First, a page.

Hong Kong tensions ease after weekend's rally for Uighurs

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People wear masks during a rally to show support for Uighurs and their fight for human rights in Hong Kong, on Dec 22, 2019. PHOTO: AP
Police arrest a Hong Kong protester after a Chinese flag was removed from a flag pole at a rally in support of Xinjiang Uighurs' human rights in Hong Kong on Dec 22, 2019. PHOTO: REUTERS
Police detain a Hong Kong protester at a rally in support of the human rights of Xinjiang Uighurs in Hong Kong on Dec 22, 2019. PHOTO: REUTERS
Hong Kong protesters rally in support of the human rights of Xinjiang Uighurs in Hong Kong on Dec 22, 2019. PHOTO: REUTERS

HONG KONG (BLOOMBERG) - Hong Kong's thoroughfares returned to relative normality going into the shortened working week after a tense weekend in which a police officer drew and pointed his revolver at a protesting crowd.

No shots were fired.

Sunday's (Dec 22) incident came after a reported attack on police during a demonstration in support of China's Uighur minority.

There was no escalation beyond the now-routine scuffles and arrests.

The often-violent protests of the last six months have centred on the island's freedom from the mainland China's laws.

But on Sunday evening, the demonstrations expanded to the rights of the Uighurs, a minority in western China's province of Xinjiang.

"Upwards of a million" Uighurs have been detained, the United Nations has said. They are subject to regular arrest, confinement to re-education camps and to sophisticated electronic surveillance.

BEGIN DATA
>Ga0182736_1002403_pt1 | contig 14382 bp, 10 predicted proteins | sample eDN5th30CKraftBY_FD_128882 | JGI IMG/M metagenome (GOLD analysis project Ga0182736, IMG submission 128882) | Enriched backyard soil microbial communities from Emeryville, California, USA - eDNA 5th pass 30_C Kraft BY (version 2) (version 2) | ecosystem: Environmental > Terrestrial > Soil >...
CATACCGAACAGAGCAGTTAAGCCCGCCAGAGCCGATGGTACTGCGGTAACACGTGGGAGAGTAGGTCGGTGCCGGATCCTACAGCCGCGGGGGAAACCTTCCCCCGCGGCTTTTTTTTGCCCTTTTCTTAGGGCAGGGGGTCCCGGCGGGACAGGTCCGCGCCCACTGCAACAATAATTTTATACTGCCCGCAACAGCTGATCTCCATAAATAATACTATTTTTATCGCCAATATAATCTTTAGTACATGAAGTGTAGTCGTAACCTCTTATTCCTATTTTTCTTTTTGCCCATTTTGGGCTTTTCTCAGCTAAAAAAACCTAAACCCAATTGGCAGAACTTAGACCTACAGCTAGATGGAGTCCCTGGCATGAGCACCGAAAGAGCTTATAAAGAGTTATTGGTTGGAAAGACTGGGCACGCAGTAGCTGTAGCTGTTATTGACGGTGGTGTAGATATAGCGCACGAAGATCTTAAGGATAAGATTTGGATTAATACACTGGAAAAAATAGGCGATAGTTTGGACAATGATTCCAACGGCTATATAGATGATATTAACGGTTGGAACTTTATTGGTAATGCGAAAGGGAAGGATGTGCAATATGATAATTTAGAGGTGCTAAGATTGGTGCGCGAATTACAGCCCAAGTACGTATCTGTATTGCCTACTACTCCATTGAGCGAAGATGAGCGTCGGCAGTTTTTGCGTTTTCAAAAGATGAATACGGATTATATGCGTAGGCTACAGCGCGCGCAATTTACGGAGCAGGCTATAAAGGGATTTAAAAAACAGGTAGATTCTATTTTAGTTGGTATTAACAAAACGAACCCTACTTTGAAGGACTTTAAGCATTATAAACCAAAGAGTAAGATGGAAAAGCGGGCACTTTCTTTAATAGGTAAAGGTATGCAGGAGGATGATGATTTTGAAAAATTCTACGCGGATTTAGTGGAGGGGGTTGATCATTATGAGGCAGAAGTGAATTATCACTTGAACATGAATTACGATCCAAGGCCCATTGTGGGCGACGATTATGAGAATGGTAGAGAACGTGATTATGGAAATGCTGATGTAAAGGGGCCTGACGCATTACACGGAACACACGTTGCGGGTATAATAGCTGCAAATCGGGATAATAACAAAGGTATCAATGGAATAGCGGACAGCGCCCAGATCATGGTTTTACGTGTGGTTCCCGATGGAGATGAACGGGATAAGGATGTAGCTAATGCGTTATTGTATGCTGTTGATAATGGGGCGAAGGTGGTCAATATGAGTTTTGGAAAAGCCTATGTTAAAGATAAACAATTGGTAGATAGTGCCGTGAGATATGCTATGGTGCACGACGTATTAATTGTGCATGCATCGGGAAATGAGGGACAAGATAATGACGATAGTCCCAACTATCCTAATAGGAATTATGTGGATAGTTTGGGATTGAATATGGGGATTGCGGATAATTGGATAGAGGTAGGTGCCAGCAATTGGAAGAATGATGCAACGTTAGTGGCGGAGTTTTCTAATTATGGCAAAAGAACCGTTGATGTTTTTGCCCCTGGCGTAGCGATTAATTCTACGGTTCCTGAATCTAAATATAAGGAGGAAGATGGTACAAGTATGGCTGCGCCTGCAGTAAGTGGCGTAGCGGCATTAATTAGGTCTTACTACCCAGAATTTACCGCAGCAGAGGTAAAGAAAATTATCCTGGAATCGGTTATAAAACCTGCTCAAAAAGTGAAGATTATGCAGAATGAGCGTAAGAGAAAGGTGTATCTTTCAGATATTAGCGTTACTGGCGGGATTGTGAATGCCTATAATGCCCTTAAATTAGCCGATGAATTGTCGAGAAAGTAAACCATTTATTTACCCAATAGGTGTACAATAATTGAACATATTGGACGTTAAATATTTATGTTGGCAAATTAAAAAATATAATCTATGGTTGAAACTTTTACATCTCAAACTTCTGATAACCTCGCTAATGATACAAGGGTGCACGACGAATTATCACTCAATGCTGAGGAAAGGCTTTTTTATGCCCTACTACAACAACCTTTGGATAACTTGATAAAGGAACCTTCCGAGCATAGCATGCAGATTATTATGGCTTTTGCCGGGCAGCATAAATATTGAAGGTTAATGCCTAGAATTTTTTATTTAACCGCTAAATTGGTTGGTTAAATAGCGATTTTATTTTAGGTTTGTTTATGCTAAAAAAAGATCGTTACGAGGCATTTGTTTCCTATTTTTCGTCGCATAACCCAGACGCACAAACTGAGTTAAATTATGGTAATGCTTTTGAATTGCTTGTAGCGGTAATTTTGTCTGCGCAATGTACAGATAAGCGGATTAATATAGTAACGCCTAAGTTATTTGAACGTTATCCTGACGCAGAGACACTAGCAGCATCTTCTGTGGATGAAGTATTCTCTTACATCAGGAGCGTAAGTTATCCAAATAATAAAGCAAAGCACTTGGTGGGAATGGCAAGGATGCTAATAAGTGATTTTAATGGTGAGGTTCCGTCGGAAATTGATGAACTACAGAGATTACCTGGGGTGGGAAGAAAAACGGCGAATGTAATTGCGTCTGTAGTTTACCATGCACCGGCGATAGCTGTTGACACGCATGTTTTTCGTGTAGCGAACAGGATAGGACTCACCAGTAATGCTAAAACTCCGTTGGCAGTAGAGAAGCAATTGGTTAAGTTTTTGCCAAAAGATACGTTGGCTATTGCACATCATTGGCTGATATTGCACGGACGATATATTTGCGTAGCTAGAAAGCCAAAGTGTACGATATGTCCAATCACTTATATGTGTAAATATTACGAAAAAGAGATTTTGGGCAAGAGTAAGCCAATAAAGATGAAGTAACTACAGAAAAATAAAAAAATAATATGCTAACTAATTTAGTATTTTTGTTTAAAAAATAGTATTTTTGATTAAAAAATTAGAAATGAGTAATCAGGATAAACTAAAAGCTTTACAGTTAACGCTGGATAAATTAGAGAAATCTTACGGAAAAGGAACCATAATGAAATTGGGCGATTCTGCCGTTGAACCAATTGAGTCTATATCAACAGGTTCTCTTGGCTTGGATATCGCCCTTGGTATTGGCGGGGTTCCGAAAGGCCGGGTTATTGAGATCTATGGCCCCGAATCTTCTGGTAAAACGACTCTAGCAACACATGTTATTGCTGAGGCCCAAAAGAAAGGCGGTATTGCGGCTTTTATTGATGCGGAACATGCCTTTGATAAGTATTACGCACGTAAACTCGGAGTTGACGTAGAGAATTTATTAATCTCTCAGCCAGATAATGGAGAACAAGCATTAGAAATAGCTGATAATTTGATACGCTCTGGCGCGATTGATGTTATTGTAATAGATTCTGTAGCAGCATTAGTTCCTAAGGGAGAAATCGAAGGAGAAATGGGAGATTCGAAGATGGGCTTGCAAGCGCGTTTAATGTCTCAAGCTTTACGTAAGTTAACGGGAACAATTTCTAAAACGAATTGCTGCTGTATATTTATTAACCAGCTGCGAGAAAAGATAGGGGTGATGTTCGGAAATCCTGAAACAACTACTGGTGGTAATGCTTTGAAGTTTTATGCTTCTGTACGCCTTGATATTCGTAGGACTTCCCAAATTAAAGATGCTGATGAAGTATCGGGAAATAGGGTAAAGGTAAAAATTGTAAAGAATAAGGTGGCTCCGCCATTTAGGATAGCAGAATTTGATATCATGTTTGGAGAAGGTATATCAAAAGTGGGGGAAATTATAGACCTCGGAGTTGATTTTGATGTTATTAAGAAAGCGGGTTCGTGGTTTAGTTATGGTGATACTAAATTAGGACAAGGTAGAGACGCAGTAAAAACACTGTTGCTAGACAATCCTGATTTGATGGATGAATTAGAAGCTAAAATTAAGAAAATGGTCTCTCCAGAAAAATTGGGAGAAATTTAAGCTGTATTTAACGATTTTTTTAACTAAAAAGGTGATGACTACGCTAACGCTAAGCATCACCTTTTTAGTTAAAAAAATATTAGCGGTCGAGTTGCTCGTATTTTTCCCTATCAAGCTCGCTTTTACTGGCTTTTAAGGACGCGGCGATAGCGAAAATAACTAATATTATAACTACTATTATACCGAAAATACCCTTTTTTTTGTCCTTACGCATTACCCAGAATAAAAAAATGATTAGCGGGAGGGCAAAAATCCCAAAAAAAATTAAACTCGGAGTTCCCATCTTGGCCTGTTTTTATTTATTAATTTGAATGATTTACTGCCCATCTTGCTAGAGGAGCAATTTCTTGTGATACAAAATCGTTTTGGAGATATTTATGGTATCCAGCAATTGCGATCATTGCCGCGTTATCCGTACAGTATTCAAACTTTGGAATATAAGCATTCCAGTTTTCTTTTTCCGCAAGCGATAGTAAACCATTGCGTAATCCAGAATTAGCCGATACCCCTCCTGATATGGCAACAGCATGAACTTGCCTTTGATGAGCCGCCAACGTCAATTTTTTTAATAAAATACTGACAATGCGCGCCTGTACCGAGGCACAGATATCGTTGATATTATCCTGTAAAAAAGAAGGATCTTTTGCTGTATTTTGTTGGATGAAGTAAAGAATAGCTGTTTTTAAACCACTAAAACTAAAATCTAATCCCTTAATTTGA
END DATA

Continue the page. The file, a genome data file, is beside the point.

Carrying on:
Hundreds of demonstrators gathered - at first peacefully - at Edinburgh Place in support of the Uighurs.

Police stormed the rally, witnesses said, after a Chinese flag was ripped off a pole near City Hall.

The police said in a statement that when they tried to make an arrest, protesters hurled objects, and one person tried to snatch an officer's gun.

At least two people were arrested, the police said.

In another instance of the protests expanding beyond their initial scope, a demonstration is planned on Monday, essentially against a police crackdown on protesters' finances.

The protest is in support of the Spark Alliance, a shadowy group that has raised money to help support the demonstrators.

Last week, the police arrested four people connected with the alliance for suspected money-laundering.

The authorities froze HK$70 million (S$12 million) of bank deposits and personal insurance products linked to the fund, while confiscating HK$130,000 in cash.

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